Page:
Fate of Monroe County Animal Shelter uncertain after County Commission votes against supporting it

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MONROE COUNTY, Tenn. (WATE) — The fate of the only animal shelter in Monroe County is uncertain after county commissioners voted against a plan to help a local nonprofit construct a new shelter.

The current shelter is old and deteriorating, so the Monroe County Friends of Animals, which partners with the county animal shelter, created a plan to build and manage a new animal shelter. They just needed the county to cover half of the costs of operation.

According to the MCFA, the county currently funds two-thirds of the shelter’s operating costs, paying for staff salaries, rent, and utilities. MCFA contributes one-third of the current shelter’s costs, funding the animals’ food, medicine, and medical treatment. Plus, the local nonprofit group recruits and coordinates all the shelter’s essential day-to-day volunteer efforts; and has secured more than $150,000 in grants to pay for needed repairs at the shelter.

Under the new proposal, MCFA would build and manage a new animal shelter for the county. MCFA would incur all the additional costs of the new shelter and hire a shelter director and a staff of employees. The county would agree to contract with MCFA in an amount that is essentially what they are spending now (adjusted for inflation). This public-private arrangement would, by MCFA’s best estimates, result in a 50-50 split of the direct costs of operation.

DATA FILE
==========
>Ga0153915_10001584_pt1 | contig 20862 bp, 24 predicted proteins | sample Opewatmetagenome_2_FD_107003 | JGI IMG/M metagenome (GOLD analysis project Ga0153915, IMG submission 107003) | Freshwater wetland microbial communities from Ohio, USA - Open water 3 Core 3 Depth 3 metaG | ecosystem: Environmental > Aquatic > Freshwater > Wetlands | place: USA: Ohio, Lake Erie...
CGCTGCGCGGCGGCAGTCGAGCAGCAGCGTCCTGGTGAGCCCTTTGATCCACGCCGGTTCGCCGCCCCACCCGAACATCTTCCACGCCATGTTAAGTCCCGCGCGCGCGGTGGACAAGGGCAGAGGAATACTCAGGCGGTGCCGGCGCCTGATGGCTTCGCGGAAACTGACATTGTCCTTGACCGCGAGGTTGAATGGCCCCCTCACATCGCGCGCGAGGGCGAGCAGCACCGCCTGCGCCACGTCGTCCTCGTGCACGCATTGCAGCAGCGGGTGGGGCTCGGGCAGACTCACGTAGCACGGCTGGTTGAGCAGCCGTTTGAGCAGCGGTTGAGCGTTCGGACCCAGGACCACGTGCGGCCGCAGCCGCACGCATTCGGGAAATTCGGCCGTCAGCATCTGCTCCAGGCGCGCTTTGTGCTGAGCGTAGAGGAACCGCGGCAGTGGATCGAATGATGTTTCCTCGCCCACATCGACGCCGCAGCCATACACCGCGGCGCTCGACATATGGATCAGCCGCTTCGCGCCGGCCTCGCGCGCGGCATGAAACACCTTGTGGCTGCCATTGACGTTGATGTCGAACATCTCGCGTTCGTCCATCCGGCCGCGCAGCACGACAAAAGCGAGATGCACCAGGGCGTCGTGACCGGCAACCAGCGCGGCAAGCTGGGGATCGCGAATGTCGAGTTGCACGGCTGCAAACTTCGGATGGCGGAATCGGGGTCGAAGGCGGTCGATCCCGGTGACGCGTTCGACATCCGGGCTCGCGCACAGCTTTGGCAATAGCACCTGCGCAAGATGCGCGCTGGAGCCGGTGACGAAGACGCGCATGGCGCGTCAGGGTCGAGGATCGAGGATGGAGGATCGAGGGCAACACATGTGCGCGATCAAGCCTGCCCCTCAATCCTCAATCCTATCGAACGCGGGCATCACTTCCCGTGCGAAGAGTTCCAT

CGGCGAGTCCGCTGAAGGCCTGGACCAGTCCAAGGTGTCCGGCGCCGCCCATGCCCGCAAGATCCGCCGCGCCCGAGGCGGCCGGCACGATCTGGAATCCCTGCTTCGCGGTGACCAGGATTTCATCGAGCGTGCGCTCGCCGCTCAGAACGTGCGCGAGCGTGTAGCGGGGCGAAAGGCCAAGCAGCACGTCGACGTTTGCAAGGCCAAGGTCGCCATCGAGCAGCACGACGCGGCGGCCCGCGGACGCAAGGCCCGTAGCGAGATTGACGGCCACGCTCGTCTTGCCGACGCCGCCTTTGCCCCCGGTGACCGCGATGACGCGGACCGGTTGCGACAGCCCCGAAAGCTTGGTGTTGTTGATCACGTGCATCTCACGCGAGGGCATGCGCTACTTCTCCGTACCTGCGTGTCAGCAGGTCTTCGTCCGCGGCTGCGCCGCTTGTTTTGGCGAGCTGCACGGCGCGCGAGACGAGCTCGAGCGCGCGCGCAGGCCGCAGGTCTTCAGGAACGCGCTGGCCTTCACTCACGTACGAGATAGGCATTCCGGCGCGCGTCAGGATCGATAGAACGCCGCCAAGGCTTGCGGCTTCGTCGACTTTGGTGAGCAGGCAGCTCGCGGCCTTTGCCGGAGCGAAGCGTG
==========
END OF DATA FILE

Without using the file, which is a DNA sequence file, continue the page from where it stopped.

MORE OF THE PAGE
At the June 22 county commission meeting, the resolution failed in a 5-5 split vote. Now, the focus is on what the next steps will be if the current shelter doesn’t survive.

Monroe County Friends of Animals president Jim Barrett says he was shocked the plan wasn’t voted through.

“We have been working on an agreement with the county for three years and were optimistic that the county would vote to do the right thing and move ahead with the new shelter. We made a very generous offer to the county,” Barrett said.

Barrett has fought a long hard fight, but now he says it may be up to the public to keep the shelter going and save the animals.

“I don’t know where we go from here. There’s very little more that our organization can do. The only way the county can see it’s way forward is if the people let them know that they want a shelter operation in this county,” Barrett said.

Monroe County Mayor Mitch Ingram sent the following statement to WATE 6 On Your Side:

“Although the vote was tied we are encouraged by the willingness to keep discussions ongoing, our goal is to come to a solution that all parties and most importantly our tax payers are comfortable with in providing the best possible animal services.”

Mitch Ingram, Monroe County Mayor

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